As the 84th Legislative session in Texas ended on Monday, multiple bills that successfully made it out of both House and Senate chambers are on their way to the desk of Governor Abbott. Surprisingly, as the Texas Tribune reported, this session — supposedly marked by a more conservative leadership base — passed fewer abortion bills than the preceding 83rd Legislature in 2013.
To partially make up for the lack of bills protecting life, the state’s budget for the upcoming biennium cut the $1.2 million taxpayer funding that was being channeled to Planned Parenthood through a joint state-federal cancer screening program. The reduction was seen as a significant step in the right direction for pro-lifers.
When Planned Parenthood released its facts and figures for the 2013-2014 year, Breitbart’s Dr. Susan Berry noted that the organization performed 327, 653 abortions in 2013, up from 327,166 performed in 2012.
Over the Memorial Day Weekend, abortion matters were discussed at large, with the conversation largely guided by Rep. Jonathan Stickland, R- Bedford.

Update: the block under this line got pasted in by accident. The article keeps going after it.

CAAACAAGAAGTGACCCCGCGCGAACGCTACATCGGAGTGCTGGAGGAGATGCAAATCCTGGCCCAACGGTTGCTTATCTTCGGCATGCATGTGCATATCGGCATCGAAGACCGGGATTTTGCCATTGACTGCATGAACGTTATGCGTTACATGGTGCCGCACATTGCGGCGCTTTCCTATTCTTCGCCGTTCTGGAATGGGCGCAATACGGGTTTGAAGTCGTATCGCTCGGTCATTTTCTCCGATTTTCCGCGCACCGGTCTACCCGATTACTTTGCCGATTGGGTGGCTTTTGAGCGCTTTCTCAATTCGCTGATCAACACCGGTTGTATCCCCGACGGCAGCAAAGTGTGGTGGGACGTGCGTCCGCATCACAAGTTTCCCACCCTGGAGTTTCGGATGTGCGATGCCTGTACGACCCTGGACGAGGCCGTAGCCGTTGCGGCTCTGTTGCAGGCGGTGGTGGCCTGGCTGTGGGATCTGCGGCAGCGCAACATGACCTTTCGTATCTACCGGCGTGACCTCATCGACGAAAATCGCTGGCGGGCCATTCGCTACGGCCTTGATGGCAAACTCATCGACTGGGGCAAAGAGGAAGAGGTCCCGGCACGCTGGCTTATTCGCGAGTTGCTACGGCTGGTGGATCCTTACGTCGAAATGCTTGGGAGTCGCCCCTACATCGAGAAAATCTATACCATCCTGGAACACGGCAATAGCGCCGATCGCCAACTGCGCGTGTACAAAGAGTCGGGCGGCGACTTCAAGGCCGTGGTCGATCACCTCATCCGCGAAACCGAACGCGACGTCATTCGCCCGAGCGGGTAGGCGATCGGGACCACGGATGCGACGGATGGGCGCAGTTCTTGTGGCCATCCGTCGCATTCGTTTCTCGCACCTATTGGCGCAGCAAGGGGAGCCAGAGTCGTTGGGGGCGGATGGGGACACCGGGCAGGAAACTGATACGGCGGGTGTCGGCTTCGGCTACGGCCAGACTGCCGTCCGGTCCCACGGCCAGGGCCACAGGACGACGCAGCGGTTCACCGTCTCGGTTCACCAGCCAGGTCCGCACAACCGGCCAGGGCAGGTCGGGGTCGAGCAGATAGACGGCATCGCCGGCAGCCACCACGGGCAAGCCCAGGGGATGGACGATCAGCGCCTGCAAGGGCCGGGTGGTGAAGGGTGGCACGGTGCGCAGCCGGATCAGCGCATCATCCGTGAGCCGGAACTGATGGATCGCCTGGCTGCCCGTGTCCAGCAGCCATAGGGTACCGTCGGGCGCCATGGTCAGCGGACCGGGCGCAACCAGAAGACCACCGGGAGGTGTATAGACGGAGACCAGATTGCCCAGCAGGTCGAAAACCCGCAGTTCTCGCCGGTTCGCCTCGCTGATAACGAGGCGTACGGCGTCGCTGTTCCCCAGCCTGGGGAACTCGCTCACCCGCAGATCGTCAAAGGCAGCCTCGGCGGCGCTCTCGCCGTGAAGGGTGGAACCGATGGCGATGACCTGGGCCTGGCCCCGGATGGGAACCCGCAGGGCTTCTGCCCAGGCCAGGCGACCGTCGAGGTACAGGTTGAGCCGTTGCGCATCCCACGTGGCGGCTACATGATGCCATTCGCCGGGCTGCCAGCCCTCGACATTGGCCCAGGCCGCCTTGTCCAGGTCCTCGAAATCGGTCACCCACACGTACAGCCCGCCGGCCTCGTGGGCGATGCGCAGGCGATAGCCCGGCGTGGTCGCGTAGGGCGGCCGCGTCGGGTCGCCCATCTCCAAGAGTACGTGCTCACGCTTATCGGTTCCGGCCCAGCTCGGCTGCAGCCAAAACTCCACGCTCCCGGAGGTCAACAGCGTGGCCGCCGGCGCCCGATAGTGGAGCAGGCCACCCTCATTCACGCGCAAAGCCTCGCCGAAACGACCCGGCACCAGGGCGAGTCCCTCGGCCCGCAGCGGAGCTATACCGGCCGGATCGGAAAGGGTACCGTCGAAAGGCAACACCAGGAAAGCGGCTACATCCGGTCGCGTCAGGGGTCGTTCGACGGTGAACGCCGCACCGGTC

Stickland attempted to add an amendment to Senate Bill 200, a bill on the reformation of The Department of State Health Services. The proposed amendment would have prevented abortions from happening once the gestation period passed 20 weeks, regardless of severe fetus abnormalities. Stickland eventually withdrew the amendment after the chair of House State Affairs, Rep. Byron Cook, R- Corsicana, convinced him that SB 575 – a bill that would prohibit insurance providers in Texas from covering abortions – would be voted out of the committee.
SB 575 eventually died in the House after it stalled in the State Affairs committee.
The intent of the bill, in cases involving pregnant minors seeking a judicial bypass, is to protect the minor while also protecting parental rights.
Judicial bypass procedures are the legal process by which pregnant minors can seek court approval for an abortion, in cases where asking their parents for permission could endanger them.
H.B. 3994 tightens the procedures that minors must complete, and is the first major pro-life legislation to pass in this legislative session.